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Chapter 54: After the Shock
Boldwood passed into the high road and turned in the direction of Casterbridge. Here he walked at an even, steady pace over Yalbury Hill, along the dead level beyond, mounted Mellstock Hill, and between eleven and twelve o'clock crossed the Moor into the town. The streets were nearly deserted now, and the waving lamp-flames only lighted up rows of grey shop-shutters, and strips of white paving upon which his step echoed as his passed along. He turned to the right, and halted before an archway of heavy stonework, which was closed by an iron studded pair of doors. This was the entrance to the gaol, and over it a lamp was fixed, the light enabling the wretched traveller to find a bell-pull.
The small wicket at last opened, and a porter appeared. Boldwood stepped forward, and said something in a low tone, when, after a delay, another man came. Boldwood entered, and the door was closed behind him, and he walked the world no more.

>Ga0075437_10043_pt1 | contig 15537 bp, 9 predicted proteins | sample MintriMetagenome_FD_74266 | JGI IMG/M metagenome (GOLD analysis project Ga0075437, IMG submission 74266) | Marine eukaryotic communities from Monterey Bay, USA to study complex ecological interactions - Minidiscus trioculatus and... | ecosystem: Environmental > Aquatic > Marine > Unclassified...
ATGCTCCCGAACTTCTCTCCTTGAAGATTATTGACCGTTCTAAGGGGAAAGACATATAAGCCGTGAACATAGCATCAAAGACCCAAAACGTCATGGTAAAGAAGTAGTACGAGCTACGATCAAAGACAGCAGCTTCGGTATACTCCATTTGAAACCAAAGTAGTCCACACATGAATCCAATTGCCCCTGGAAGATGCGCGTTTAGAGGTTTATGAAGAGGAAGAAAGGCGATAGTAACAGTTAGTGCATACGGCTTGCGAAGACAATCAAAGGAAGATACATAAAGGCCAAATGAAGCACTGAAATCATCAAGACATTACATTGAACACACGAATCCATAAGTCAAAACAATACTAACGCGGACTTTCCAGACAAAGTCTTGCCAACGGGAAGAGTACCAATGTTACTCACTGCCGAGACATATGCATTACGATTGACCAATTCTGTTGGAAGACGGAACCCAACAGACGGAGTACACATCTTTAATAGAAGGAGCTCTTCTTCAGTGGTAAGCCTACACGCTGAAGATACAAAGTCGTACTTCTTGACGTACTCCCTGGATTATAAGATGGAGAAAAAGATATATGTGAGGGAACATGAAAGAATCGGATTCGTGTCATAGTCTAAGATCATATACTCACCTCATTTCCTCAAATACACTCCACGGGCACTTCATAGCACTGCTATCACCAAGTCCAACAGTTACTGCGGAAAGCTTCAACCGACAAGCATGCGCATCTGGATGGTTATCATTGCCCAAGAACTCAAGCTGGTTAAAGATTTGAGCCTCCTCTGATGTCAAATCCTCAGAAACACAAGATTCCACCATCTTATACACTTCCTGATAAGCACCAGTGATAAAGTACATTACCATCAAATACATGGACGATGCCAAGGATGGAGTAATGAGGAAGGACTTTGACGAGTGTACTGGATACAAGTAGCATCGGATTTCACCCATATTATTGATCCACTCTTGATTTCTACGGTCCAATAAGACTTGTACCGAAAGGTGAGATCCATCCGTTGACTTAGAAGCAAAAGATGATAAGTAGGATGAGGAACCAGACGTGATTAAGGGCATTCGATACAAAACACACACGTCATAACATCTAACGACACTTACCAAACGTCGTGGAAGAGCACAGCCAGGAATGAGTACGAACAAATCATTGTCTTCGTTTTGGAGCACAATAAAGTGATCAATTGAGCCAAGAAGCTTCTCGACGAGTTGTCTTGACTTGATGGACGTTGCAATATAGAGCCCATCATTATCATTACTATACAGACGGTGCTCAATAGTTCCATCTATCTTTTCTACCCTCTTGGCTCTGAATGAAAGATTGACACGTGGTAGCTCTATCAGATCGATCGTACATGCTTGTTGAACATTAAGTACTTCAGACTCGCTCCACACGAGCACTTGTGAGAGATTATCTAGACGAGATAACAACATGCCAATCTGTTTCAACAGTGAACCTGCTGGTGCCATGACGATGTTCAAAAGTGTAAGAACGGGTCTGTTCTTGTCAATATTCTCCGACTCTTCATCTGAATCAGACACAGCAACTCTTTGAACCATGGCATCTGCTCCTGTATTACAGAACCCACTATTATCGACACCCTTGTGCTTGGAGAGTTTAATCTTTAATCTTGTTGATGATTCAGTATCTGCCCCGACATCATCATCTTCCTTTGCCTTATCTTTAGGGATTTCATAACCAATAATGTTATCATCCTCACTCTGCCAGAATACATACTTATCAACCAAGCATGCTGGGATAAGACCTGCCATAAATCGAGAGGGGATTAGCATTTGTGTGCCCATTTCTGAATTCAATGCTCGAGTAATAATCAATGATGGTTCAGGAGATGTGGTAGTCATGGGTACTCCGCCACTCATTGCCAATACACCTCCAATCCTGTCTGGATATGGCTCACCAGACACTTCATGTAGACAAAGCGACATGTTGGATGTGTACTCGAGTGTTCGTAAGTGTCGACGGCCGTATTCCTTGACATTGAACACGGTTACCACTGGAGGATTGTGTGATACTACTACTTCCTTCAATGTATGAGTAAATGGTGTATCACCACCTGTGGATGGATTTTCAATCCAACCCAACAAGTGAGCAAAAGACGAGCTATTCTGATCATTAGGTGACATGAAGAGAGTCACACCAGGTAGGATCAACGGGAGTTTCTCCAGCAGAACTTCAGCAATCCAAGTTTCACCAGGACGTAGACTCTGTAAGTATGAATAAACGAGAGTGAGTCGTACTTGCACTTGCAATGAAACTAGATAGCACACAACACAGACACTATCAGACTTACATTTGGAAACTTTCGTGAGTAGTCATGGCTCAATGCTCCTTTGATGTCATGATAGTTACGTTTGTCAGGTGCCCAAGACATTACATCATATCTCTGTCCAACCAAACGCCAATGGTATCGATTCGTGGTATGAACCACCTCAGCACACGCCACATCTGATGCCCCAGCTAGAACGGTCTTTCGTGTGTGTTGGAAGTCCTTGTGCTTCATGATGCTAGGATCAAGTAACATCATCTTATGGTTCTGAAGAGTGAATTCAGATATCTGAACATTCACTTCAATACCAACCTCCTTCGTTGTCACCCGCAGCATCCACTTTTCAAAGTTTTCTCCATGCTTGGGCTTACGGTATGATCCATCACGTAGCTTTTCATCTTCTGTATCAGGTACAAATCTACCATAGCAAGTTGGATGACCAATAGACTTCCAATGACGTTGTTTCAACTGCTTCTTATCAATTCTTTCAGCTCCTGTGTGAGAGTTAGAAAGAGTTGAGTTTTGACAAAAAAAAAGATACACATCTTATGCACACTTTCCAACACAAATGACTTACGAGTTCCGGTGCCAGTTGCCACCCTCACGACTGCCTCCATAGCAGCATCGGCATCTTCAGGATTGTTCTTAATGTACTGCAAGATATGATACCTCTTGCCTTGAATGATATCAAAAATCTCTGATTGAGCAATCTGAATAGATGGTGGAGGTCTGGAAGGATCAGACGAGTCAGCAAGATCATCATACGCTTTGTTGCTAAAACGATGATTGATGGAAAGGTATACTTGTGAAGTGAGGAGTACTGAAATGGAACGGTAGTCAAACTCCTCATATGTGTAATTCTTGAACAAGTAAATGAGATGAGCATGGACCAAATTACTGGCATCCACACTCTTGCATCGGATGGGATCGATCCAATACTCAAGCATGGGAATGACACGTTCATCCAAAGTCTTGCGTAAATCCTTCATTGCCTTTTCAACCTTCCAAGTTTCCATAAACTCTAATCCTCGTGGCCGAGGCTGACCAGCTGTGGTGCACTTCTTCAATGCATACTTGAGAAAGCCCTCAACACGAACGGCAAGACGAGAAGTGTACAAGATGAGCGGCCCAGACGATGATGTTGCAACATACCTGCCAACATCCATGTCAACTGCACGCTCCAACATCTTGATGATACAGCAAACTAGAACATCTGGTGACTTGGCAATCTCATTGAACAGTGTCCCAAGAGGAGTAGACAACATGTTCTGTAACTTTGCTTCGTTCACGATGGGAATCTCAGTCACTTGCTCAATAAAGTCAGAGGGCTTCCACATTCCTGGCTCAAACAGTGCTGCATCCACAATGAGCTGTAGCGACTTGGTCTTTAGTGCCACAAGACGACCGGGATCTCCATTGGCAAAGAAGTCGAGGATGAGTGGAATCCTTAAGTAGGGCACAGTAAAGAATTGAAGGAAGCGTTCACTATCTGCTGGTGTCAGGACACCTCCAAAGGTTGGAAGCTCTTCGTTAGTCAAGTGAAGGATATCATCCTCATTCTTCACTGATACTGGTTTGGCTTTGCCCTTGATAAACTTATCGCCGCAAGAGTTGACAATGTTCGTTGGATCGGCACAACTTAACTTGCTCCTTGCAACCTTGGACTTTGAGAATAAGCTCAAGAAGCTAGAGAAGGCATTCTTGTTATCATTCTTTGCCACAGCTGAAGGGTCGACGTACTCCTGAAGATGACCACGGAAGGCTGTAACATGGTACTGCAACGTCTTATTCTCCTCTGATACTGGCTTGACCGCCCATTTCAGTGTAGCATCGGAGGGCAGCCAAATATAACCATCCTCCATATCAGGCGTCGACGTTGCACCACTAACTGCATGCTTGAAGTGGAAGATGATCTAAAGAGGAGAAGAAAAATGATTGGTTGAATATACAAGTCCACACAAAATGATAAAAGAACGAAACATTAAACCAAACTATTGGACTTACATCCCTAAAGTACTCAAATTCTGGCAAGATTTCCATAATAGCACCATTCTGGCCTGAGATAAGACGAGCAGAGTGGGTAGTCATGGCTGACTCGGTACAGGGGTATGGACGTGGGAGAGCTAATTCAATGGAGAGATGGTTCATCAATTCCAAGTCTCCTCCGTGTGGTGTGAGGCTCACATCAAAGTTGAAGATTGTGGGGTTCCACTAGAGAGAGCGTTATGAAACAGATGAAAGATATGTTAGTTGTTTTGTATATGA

Long before this time Weatherbury had been thoroughly aroused, and the wild deed which had terminated Boldwood's merrymaking became known to all. Of those out of the house Oak was one of the first to hear of the catastrophe, and when he entered the room, which was about five minutes after Boldwood's exit, the scene was terrible. All the female guests were huddled aghast against the walls like sheep in a storm, and the men were bewildered as to what to do. As for Bathsheba, she had changed. She was sitting on the floor beside the body of Troy, his head pillowed in her lap, where she had herself lifted it. With one hand she held her handkerchief to his breast and covered the wound, though scarcely a single drop of blood had flowed, and with the other she tightly clasped one of his. The household convulsion had made her herself again. The temporary coma had ceased, and activity had come with the necessity for it. Deeds of endurance, which seem ordinary in philosophy, are rare in conduct, and Bathsheba was astonishing all around her now, for her philosophy was her conduct, and she seldom thought practicable what she did not practise. She was of the stuff of which great men's mothers are made. She was indispensable to high generation, hated at tea parties, feared in shops, and loved at crises. Troy recumbent in his wife's lap formed now the sole spectacle in the middle of the spacious room.
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